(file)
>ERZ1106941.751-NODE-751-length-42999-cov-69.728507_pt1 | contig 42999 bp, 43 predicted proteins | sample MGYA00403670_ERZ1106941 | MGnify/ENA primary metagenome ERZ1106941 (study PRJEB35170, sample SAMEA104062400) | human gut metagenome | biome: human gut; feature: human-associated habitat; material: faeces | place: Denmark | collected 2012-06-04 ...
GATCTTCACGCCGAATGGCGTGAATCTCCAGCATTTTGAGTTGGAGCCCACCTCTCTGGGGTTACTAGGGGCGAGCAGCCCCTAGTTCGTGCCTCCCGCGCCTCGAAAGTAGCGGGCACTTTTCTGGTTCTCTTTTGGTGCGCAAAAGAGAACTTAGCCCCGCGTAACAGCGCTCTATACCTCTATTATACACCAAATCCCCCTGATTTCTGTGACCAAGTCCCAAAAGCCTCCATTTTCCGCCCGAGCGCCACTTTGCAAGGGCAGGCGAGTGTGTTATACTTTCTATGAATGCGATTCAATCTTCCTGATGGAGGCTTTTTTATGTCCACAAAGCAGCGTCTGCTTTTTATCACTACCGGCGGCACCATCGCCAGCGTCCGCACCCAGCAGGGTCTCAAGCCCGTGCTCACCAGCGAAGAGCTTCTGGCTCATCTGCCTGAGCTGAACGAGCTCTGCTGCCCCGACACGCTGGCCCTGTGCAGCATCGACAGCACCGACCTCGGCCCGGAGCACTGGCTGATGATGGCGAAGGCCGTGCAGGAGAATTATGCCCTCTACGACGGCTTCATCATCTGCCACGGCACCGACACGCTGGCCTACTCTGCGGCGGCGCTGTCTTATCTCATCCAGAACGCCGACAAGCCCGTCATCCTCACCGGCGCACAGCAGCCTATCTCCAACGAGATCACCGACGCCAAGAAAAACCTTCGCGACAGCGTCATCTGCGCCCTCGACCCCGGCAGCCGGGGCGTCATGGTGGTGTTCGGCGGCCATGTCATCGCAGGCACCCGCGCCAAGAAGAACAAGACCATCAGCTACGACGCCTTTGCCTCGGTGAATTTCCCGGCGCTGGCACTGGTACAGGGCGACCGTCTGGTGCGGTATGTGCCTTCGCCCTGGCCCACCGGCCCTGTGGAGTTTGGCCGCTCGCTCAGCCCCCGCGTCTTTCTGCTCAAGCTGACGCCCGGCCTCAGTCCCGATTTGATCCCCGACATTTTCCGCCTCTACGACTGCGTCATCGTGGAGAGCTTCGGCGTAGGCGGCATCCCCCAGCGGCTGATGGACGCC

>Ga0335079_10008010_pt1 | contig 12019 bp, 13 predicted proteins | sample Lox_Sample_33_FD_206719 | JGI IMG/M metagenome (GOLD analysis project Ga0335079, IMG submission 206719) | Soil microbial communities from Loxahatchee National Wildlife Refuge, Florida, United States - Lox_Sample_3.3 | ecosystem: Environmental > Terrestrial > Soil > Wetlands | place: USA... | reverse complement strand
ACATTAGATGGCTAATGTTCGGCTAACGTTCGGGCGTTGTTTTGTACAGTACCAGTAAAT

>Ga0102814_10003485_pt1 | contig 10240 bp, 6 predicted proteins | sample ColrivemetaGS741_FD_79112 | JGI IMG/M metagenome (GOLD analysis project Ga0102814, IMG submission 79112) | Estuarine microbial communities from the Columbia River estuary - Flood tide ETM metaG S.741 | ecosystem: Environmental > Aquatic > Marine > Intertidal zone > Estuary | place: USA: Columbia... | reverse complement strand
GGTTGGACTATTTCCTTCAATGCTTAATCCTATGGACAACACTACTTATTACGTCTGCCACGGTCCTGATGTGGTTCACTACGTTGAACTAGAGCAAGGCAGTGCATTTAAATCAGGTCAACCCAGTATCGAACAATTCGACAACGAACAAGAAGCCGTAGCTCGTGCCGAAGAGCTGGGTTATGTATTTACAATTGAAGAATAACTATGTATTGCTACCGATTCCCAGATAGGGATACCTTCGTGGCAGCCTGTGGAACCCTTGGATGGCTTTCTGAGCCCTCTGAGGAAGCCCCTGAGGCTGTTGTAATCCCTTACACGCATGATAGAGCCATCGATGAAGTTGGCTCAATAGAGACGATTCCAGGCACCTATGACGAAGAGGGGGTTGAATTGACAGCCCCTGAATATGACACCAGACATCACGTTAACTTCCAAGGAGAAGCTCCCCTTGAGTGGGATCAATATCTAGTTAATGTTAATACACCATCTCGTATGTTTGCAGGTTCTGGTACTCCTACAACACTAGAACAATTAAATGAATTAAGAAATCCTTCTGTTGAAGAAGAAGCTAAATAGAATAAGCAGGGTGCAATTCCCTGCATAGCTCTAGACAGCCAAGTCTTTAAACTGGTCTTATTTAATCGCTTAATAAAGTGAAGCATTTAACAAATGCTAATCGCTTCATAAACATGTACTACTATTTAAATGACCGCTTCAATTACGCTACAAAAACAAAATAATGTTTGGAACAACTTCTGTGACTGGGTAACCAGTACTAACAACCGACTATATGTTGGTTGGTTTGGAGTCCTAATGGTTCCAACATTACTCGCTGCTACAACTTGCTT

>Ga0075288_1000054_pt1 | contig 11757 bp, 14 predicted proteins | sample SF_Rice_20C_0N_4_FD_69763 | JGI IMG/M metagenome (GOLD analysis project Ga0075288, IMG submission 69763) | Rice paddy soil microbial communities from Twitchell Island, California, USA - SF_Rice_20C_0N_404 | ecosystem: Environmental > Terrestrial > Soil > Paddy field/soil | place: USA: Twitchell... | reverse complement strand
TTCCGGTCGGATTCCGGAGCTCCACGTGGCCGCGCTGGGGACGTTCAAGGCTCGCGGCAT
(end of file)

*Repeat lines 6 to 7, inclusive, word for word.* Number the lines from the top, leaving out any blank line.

GGTTGGACTATTTCCTTCAATGCTTAATCCTATGGACAACACTACTTATTACGTCTGCCACGGTCCTGATGTGGTTCACTACGTTGAACTAGAGCAAGGCAGTGCATTTAAATCAGGTCAACCCAGTATCGAACAATTCGACAACGAACAAGAAGCCGTAGCTCGTGCCGAAGAGCTGGGTTATGTATTTACAATTGAAGAATAACTATGTATTGCTACCGATTCCCAGATAGGGATACCTTCGTGGCAGCCTGTGGAACCCTTGGATGGCTTTCTGAGCCCTCTGAGGAAGCCCCTGAGGCTGTTGTAATCCCTTACACGCATGATAGAGCCATCGATGAAGTTGGCTCAATAGAGACGATTCCAGGCACCTATGACGAAGAGGGGGTTGAATTGACAGCCCCTGAATATGACACCAGACATCACGTTAACTTCCAAGGAGAAGCTCCCCTTGAGTGGGATCAATATCTAGTTAATGTTAATACACCATCTCGTATGTTTGCAGGTTCTGGTACTCCTACAACACTAGAACAATTAAATGAATTAAGAAATCCTTCTGTTGAAGAAGAAGCTAAATAGAATAAGCAGGGTGCAATTCCCTGCATAGCTCTAGACAGCCAAGTCTTTAAACTGGTCTTATTTAATCGCTTAATAAAGTGAAGCATTTAACAAATGCTAATCGCTTCATAAACATGTACTACTATTTAAATGACCGCTTCAATTACGCTACAAAAACAAAATAATGTTTGGAACAACTTCTGTGACTGGGTAACCAGTACTAACAACCGACTATATGTTGGTTGGTTTGGAGTCCTAATGGTTCCAACATTACTCGCTGCTACAACTTGCTT

>Ga0075288_1000054_pt1 | contig 11757 bp, 14 predicted proteins | sample SF_Rice_20C_0N_4_FD_69763 | JGI IMG/M metagenome (GOLD analysis project Ga0075288, IMG submission 69763) | Rice paddy soil microbial communities from Twitchell Island, California, USA - SF_Rice_20C_0N_404 | ecosystem: Environmental > Terrestrial > Soil > Paddy field/soil | place: USA: Twitchell... | reverse complement strand